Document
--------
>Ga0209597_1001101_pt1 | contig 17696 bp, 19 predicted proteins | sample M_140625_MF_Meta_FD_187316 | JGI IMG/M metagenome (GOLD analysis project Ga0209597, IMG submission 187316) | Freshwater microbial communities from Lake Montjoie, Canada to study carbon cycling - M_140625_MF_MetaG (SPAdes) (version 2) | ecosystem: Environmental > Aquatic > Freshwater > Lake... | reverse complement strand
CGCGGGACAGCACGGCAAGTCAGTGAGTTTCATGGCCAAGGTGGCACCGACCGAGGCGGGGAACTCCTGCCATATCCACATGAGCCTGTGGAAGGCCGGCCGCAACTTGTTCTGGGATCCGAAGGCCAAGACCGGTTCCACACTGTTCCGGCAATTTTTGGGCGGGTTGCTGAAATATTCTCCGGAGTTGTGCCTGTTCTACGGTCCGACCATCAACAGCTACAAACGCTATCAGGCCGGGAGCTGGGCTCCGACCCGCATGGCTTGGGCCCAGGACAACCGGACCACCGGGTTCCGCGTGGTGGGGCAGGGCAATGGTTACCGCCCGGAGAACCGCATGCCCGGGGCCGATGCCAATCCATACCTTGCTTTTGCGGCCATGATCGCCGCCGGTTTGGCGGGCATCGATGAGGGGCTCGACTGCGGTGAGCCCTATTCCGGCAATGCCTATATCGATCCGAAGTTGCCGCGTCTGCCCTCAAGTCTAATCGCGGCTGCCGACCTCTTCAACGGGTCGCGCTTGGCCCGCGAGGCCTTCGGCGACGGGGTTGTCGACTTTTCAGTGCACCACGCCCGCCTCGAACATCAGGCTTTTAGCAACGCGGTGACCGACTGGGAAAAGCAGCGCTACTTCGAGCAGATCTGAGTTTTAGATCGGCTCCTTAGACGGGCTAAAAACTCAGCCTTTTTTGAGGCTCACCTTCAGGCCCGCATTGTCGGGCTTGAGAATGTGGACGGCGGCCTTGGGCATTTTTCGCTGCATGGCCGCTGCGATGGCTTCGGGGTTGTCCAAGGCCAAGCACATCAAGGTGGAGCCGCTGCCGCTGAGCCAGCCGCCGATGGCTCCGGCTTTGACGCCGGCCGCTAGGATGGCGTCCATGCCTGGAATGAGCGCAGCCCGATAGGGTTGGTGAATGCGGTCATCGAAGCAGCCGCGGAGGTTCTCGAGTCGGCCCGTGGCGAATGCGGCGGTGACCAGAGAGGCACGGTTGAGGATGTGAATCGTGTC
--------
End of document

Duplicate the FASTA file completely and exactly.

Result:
>Ga0209597_1001101_pt1 | contig 17696 bp, 19 predicted proteins | sample M_140625_MF_Meta_FD_187316 | JGI IMG/M metagenome (GOLD analysis project Ga0209597, IMG submission 187316) | Freshwater microbial communities from Lake Montjoie, Canada to study carbon cycling - M_140625_MF_MetaG (SPAdes) (version 2) | ecosystem: Environmental > Aquatic > Freshwater > Lake... | reverse complement strand
CGCGGGACAGCACGGCAAGTCAGTGAGTTTCATGGCCAAGGTGGCACCGACCGAGGCGGGGAACTCCTGCCATATCCACATGAGCCTGTGGAAGGCCGGCCGCAACTTGTTCTGGGATCCGAAGGCCAAGACCGGTTCCACACTGTTCCGGCAATTTTTGGGCGGGTTGCTGAAATATTCTCCGGAGTTGTGCCTGTTCTACGGTCCGACCATCAACAGCTACAAACGCTATCAGGCCGGGAGCTGGGCTCCGACCCGCATGGCTTGGGCCCAGGACAACCGGACCACCGGGTTCCGCGTGGTGGGGCAGGGCAATGGTTACCGCCCGGAGAACCGCATGCCCGGGGCCGATGCCAATCCATACCTTGCTTTTGCGGCCATGATCGCCGCCGGTTTGGCGGGCATCGATGAGGGGCTCGACTGCGGTGAGCCCTATTCCGGCAATGCCTATATCGATCCGAAGTTGCCGCGTCTGCCCTCAAGTCTAATCGCGGCTGCCGACCTCTTCAACGGGTCGCGCTTGGCCCGCGAGGCCTTCGGCGACGGGGTTGTCGACTTTTCAGTGCACCACGCCCGCCTCGAACATCAGGCTTTTAGCAACGCGGTGACCGACTGGGAAAAGCAGCGCTACTTCGAGCAGATCTGAGTTTTAGATCGGCTCCTTAGACGGGCTAAAAACTCAGCCTTTTTTGAGGCTCACCTTCAGGCCCGCATTGTCGGGCTTGAGAATGTGGACGGCGGCCTTGGGCATTTTTCGCTGCATGGCCGCTGCGATGGCTTCGGGGTTGTCCAAGGCCAAGCACATCAAGGTGGAGCCGCTGCCGCTGAGCCAGCCGCCGATGGCTCCGGCTTTGACGCCGGCCGCTAGGATGGCGTCCATGCCTGGAATGAGCGCAGCCCGATAGGGTTGGTGAATGCGGTCATCGAAGCAGCCGCGGAGGTTCTCGAGTCGGCCCGTGGCGAATGCGGCGGTGACCAGAGAGGCACGGTTGAGGATGTGAATCGTGTC